Brad Avakian is not running again for Commissioner of the Bureau of Labor and Industries. On the May ballot seeking to replace him are Jack Howard, 58, of La Grande; Val Hoyle, 54, of Eugene; and Lou Ogden, 63, of Tualatin.

Voters should cast their ballots for Ogden.

If none of the three gets more than 50 percent of the vote in the May primary election, the top two will be on the November general election ballot.

Howard, who was born and reared in Washington state, has held a variety of jobs, from freelance writer to teacher to lawyer. He serves on the Union County Commission. He’s running, he says, because he has long been interested in labor issues and working conditions. He has no campaign finance committee and has raised no money for the race.

Hoyle was appointed to a seat in the State House of Representatives in 2009 and served as majority leader of that body. She resigned in 2016 to run for secretary of state but was defeated by Avakian in the primary election. Unlike Avakian, Hoyle would no doubt take a more collaborative approach to the BOLI job.

Ogden, meanwhile, stands out as the candidate who would really like to redirect some of the agency’s energy. The 24-year, nonpartisan mayor of Tualatin, a community about the size of Redmond, says BOLI has focused so much on labor in recent years it’s forgotten its duties to industry. He would change that, he says.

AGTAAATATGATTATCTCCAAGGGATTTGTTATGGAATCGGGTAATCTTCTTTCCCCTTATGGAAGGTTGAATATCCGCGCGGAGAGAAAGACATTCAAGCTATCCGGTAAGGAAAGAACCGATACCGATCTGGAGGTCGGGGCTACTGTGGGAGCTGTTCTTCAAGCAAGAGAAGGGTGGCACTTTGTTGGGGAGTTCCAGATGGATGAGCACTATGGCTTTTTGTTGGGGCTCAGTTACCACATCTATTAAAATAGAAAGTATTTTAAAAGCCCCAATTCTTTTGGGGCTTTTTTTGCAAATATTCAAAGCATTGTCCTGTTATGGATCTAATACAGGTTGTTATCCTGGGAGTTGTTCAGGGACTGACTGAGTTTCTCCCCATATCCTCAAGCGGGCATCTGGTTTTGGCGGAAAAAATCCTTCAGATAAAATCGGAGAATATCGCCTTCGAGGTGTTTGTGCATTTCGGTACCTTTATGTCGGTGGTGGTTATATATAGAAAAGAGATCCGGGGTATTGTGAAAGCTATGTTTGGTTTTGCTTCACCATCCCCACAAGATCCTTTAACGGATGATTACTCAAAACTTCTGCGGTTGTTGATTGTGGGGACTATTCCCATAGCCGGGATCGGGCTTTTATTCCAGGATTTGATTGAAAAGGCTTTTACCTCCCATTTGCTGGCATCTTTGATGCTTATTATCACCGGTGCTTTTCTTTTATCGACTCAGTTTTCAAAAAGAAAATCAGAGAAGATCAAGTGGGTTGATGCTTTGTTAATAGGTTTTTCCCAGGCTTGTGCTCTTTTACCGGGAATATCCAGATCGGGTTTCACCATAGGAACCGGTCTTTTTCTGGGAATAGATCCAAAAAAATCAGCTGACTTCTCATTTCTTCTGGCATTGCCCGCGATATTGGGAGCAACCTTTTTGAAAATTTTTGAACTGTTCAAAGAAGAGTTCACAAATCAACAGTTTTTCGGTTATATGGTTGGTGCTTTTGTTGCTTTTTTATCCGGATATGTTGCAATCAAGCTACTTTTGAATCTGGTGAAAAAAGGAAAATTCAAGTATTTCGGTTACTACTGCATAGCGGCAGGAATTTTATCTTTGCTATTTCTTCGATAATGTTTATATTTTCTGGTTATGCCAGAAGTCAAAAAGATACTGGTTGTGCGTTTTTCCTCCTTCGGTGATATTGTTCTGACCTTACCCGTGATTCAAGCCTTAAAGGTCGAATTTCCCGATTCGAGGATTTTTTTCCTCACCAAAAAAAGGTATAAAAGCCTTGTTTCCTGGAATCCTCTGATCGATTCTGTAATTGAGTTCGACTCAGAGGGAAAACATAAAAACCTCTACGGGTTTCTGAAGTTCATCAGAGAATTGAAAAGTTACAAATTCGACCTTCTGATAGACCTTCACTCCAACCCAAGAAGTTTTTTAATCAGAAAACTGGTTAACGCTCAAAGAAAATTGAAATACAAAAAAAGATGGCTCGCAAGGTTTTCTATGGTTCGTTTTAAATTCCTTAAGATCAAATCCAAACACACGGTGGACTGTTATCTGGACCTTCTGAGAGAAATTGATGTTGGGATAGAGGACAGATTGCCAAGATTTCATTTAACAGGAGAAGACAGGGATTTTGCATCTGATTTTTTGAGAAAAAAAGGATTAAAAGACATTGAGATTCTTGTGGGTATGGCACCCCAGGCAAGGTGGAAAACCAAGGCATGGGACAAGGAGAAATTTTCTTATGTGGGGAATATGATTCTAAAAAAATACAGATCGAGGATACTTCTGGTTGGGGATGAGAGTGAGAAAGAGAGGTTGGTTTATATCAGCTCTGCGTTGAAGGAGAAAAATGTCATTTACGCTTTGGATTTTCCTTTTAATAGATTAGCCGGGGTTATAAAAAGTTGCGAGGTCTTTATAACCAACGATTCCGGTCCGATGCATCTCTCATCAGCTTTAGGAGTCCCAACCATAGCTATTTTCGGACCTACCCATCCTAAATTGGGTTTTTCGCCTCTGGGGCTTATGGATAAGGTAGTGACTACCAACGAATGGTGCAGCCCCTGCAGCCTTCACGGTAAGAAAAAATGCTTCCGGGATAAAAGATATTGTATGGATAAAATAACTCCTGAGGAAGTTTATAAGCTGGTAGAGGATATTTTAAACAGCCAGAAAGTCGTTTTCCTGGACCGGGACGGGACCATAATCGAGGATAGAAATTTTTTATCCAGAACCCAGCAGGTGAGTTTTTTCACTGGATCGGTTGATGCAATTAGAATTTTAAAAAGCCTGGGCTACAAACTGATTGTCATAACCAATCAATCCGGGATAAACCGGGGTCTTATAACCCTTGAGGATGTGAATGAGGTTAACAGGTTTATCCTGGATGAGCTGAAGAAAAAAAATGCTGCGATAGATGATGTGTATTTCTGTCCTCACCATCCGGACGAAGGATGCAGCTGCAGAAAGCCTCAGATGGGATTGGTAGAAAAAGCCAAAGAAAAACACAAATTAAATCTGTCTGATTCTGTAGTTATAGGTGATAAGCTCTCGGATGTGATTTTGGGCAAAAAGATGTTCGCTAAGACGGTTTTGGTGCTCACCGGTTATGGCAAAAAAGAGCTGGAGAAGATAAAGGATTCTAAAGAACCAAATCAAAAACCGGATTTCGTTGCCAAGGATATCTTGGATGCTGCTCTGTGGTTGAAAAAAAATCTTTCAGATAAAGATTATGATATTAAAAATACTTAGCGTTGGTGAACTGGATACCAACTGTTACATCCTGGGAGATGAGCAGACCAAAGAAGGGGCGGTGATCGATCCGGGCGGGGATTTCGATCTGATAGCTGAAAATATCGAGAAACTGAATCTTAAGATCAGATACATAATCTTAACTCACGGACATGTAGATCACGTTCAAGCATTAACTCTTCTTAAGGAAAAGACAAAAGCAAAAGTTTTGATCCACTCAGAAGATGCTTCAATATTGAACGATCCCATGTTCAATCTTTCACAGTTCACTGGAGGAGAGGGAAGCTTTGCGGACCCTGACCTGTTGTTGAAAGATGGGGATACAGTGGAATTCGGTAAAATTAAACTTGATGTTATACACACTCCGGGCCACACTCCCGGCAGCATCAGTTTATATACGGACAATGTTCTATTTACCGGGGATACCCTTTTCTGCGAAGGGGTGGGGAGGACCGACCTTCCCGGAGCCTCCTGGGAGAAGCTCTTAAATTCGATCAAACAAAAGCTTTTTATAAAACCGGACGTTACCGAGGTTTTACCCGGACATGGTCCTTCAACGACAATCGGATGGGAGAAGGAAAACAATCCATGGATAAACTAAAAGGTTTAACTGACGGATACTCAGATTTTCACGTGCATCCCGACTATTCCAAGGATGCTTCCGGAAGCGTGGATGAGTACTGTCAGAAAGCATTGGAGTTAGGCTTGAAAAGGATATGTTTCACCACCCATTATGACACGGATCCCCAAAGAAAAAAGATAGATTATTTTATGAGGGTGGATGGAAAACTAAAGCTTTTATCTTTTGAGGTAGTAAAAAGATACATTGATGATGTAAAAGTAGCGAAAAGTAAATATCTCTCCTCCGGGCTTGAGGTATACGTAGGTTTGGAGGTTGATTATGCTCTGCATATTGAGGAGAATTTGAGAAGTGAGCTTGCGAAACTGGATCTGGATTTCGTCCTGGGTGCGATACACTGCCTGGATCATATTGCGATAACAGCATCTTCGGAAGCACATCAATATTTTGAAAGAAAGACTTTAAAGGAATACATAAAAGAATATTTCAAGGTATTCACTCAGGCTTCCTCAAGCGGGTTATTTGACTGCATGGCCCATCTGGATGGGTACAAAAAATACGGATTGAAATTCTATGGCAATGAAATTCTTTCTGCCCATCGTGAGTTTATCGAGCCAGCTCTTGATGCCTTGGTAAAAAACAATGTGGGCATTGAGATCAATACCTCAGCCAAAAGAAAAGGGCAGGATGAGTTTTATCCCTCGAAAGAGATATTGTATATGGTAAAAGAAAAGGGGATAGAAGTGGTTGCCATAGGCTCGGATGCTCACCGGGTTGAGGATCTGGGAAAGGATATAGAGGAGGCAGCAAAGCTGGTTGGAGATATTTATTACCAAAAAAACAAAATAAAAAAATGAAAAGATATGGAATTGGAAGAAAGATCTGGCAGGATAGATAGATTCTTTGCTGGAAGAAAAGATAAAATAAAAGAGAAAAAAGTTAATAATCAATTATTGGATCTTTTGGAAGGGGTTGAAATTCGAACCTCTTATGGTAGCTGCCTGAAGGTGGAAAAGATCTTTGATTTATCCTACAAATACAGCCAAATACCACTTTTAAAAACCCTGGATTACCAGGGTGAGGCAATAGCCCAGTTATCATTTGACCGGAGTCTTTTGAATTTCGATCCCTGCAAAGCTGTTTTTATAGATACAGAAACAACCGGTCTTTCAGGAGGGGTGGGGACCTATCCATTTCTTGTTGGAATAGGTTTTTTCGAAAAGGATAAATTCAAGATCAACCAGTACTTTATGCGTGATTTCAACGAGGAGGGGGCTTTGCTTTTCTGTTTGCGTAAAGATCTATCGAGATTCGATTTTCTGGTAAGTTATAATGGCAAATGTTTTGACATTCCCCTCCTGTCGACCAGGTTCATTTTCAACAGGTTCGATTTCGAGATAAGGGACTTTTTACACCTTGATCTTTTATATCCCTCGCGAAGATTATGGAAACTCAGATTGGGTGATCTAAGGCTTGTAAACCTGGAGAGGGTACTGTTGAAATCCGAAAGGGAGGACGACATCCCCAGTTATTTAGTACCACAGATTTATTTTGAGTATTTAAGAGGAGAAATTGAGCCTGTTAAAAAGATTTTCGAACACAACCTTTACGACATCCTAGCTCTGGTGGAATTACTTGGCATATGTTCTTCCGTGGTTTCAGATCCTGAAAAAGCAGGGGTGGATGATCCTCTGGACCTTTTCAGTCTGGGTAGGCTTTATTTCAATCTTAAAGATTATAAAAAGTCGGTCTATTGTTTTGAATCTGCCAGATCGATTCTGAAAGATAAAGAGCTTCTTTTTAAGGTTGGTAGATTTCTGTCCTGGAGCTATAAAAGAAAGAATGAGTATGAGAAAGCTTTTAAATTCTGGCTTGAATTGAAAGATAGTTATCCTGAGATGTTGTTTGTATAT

Ogden argues the state’s apprenticeship programs, which BOLI oversees, fall short of the mark, something he would strive to change. Ogden promises a different approach to BOLI than either of his opponents. While he would no doubt continue to enforce wage and hour rules and rules about discrimination, his attention to industrial health could bring economic improvements across the state. Ogden deserves your vote in May.

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